Starting with Incident in Restigouche (1984), Obomsawin began to deal with Native people’s direct response to Quebec and Canada. In this film, she chronicles the volatile disagreement between the Mi’kmaq people and the Quebec government over the right to do what their ancestors had always done: salmon fishing. That confrontation was a precursor to the devastating events that took place in Oka, Quebec, in 1990. That summer, the Mohawk tribe of Kanehsatake resolved to fight the Quebec government over the appropriation of ancient burial lands for the purpose of creating a golf course. Obomsawin spent months there, moving in and out of danger zones, as the situation became more divisive. She filmed a confrontation that is the closest thing that Canada has come to a civil war since the Riel rebellions.

When the Oka crisis concluded with the arrest of the Mohawk warriors, Obomsawin had her topic for the next decade. Kanehsatake: 270 Years of Resistance (1993) proved to be a huge international success, receiving festival acclaim and attention worldwide. Twenty-three million TV viewers in Japan alone saw it, for example. Alanis followed up Kanehsatake with two profiles of Kanehsatake icons: My Name Is Kahentiiosta (1995) and Spudwrench: Kahnawake Man (1997). The films portray two Native people — one woman, one man — who were willing to lay down their lives for the cause at Oka. Rocks at Whiskey Trench (2000) completes Obomsawin's Kanehsatake quartet with a thorough examination of the political machinations and social disorder behind the stoning of Native women, elders and children leaving Oka via the Mercier Bridge by angry Quebeckers. Like the rest of Obomsawin’s films, Rocks at Whiskey Trench contrasts the practical nobility of the Oka warriors with the faceless rage and racism of the Québécois (and Canadian) dominant society.

Obomsawin's recent feature Is the Crown at War with Us? (2002) recaps issues addressed in Incident at Restigouche and Kanehsatake: 270 Years of Resistance. The withdrawal of Native fishing rights from the Mi'kmaq of New Brunswick is the basis for this confrontation between Aboriginal Peoples and the government. Obomsawin's devastating documentary shows the blatant power-grab that succeeded in reducing the Mi'kmaq's rights to fish in ancestral waters. Alanis Obomsawin's career encapsulates a classic Canadian dilemma: honoured by Canada and Quebec, she is encouraged to make work that confronts society's racist, hierarchical practices; yet, these issues only seem to be the fodder for polite conversation rather than direct political action.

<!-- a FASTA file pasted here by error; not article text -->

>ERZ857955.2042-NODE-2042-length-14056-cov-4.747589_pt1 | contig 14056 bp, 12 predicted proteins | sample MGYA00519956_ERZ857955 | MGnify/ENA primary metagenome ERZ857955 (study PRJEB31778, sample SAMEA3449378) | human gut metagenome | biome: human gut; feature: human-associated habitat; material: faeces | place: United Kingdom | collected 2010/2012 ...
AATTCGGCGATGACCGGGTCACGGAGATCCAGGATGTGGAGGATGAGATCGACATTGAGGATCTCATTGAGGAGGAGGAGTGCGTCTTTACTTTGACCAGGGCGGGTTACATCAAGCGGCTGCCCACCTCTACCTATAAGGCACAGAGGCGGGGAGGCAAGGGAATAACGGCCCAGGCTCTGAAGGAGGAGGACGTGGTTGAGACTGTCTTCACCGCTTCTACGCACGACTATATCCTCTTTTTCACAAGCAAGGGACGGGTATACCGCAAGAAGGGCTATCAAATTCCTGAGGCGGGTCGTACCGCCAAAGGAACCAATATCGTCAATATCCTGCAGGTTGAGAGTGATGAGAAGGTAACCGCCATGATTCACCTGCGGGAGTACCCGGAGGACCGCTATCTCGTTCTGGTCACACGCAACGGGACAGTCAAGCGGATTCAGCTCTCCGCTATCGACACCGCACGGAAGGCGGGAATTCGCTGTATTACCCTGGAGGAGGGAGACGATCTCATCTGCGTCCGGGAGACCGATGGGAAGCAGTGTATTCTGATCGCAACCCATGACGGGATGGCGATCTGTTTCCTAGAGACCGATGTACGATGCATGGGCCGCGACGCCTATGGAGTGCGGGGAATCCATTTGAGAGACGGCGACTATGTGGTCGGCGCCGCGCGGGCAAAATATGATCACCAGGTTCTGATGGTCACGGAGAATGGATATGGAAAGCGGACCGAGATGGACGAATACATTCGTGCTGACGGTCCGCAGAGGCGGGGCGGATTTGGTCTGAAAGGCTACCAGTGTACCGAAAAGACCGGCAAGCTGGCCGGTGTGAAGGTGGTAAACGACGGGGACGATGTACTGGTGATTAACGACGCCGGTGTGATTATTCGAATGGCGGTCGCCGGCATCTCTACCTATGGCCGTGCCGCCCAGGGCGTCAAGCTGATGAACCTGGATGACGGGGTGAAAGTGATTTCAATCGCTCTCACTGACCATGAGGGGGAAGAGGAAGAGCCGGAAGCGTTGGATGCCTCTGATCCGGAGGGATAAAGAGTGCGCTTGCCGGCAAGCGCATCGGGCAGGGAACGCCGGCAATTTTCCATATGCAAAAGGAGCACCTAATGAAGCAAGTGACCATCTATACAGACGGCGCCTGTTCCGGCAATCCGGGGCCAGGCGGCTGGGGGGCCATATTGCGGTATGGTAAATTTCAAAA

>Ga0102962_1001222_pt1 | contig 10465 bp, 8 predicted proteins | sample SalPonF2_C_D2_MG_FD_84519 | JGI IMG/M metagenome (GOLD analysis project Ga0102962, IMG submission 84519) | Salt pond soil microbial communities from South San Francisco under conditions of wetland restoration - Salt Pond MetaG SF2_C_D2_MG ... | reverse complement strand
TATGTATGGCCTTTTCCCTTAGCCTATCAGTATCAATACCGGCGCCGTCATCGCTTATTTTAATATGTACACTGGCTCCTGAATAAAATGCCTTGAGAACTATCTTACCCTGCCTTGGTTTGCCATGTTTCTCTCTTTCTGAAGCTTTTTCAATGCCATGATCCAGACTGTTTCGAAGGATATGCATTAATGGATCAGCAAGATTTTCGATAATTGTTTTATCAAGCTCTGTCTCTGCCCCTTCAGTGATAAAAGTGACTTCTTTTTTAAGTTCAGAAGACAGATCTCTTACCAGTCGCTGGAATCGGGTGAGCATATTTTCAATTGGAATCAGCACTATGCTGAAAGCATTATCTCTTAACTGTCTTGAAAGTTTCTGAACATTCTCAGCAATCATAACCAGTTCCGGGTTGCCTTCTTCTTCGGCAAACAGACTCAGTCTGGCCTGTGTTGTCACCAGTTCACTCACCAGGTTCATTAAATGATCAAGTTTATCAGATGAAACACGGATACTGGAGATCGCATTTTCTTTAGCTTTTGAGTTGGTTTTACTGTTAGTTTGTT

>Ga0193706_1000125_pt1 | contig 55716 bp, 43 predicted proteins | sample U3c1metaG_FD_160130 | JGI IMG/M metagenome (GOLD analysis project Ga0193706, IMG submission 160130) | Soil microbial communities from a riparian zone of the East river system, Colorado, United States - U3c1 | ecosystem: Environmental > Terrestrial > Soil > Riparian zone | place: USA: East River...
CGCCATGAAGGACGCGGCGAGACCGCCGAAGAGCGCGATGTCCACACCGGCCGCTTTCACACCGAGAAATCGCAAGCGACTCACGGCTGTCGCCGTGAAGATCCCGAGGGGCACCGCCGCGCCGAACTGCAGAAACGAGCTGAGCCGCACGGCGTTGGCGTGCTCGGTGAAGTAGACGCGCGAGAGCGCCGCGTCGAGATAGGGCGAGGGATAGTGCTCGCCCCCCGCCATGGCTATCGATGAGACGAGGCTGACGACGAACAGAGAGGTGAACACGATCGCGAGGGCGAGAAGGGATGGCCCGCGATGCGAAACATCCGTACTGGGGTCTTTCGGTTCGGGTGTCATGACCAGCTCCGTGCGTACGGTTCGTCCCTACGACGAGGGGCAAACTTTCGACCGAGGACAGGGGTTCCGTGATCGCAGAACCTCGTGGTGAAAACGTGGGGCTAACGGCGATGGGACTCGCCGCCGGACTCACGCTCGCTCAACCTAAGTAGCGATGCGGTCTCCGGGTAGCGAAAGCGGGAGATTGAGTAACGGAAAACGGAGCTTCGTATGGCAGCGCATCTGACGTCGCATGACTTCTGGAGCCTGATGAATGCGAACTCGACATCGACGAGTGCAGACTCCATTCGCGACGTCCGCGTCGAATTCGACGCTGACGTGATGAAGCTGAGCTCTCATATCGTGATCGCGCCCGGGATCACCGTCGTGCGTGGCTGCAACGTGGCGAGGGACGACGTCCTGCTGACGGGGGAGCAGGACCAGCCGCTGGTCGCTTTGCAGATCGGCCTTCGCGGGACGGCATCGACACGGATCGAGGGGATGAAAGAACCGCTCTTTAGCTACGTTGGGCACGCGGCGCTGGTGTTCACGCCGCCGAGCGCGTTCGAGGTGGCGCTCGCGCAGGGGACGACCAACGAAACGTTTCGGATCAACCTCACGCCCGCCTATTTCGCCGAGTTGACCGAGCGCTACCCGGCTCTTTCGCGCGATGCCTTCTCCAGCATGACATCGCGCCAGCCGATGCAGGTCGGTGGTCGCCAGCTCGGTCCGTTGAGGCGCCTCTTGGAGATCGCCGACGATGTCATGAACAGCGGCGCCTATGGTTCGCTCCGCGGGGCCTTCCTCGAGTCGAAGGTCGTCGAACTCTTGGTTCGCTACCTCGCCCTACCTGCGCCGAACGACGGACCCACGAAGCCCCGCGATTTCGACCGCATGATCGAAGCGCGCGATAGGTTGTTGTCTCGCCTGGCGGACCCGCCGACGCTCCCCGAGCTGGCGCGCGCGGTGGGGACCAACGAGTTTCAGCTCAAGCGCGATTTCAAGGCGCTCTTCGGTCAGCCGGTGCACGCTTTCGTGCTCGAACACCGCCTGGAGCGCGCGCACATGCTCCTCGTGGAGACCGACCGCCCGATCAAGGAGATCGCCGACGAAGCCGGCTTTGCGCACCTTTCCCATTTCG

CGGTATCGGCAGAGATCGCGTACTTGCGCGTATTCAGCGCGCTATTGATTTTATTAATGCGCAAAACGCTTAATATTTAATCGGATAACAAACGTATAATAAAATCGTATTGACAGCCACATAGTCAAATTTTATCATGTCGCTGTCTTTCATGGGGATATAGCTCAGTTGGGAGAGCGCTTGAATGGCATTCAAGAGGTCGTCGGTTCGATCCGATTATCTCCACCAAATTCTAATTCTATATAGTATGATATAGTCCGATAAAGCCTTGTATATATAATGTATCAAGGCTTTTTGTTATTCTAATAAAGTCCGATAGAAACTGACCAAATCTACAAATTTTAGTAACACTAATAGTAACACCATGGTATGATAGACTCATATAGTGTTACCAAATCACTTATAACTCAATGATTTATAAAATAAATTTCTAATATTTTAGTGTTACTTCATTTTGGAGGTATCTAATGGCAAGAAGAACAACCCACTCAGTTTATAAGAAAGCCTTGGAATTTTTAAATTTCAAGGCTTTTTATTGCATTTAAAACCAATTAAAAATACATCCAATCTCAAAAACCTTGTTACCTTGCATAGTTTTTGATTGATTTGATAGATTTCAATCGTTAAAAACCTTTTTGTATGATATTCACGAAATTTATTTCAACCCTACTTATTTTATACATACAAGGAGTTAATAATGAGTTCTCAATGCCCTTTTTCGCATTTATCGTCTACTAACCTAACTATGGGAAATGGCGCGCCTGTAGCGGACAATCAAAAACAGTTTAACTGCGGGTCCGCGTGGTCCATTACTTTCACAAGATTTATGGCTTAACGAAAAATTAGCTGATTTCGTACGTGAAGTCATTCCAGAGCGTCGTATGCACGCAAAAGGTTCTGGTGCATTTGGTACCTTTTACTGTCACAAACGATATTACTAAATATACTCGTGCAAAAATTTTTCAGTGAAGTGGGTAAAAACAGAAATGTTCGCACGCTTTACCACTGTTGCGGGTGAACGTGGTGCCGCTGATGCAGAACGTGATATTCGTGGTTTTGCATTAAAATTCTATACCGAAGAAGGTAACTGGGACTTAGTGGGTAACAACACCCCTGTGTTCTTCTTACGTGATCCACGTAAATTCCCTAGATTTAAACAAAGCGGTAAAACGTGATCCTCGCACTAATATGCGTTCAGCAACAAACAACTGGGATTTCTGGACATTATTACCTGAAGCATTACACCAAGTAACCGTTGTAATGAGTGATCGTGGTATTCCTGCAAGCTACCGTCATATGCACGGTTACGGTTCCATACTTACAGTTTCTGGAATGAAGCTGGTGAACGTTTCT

By Marc Glassman

Film and video work includes

Charley Squash Goes to Town, 1969 (music)
Christmas at Moose Factory, 1971 (director; writer)
Amisk, 1977 (director; producer)
Mother of Many Children, 1977 (director; writer; producer; narrator)
Canada Vignettes: Wild Rice Harvest Kenora, 1979 (director; writer)
Dominga, 1979 (narrator)
Canada Vignettes: June in Povungnituk - Quebec Arctic, 1980 (director; writer; narrator)
Luna, Luna, Luna, 1981 (music)
Incident at Restigouche, 1984 (director; writer; producer; narrator)
Richard Cardinal: Cry from a Diary of a Métis Child, 1986 (director; writer; producer)
Poundmaker’s Lodge: A Healing Place, 1987 (director; writer; producer)
No Address, 1988 (director; writer; producer)
Le Patro Le Prévost 80 Years Later, 1991 (director; writer)
Walker, 1991 (director)
Kanehsatake: 270 Years of Resistance, 1993 (director; writer; narrator)
My Name Is Kahentiiosta, 1995 (director; writer; co-cinematographer with Roger Rochat, Susan Trow, Zoe Dirse, Raymond Dumas, André-Luc Dupont, Jacques Avoine, Lynda Pelley, Sylvain Julienne, Jean-Claude Labrecque, Pierre Landry; sound; producer) 
Spudwrench, 1997 (director; writer; sound, producer)
Rocks at Whiskey Trench, 2000 (director; writer; producer; narrator)
Is the Crown at War with Us?, 2002 (director; writer; producer)

Note: Updated to January 2003.



Contact Site map News Releases eNews Privacy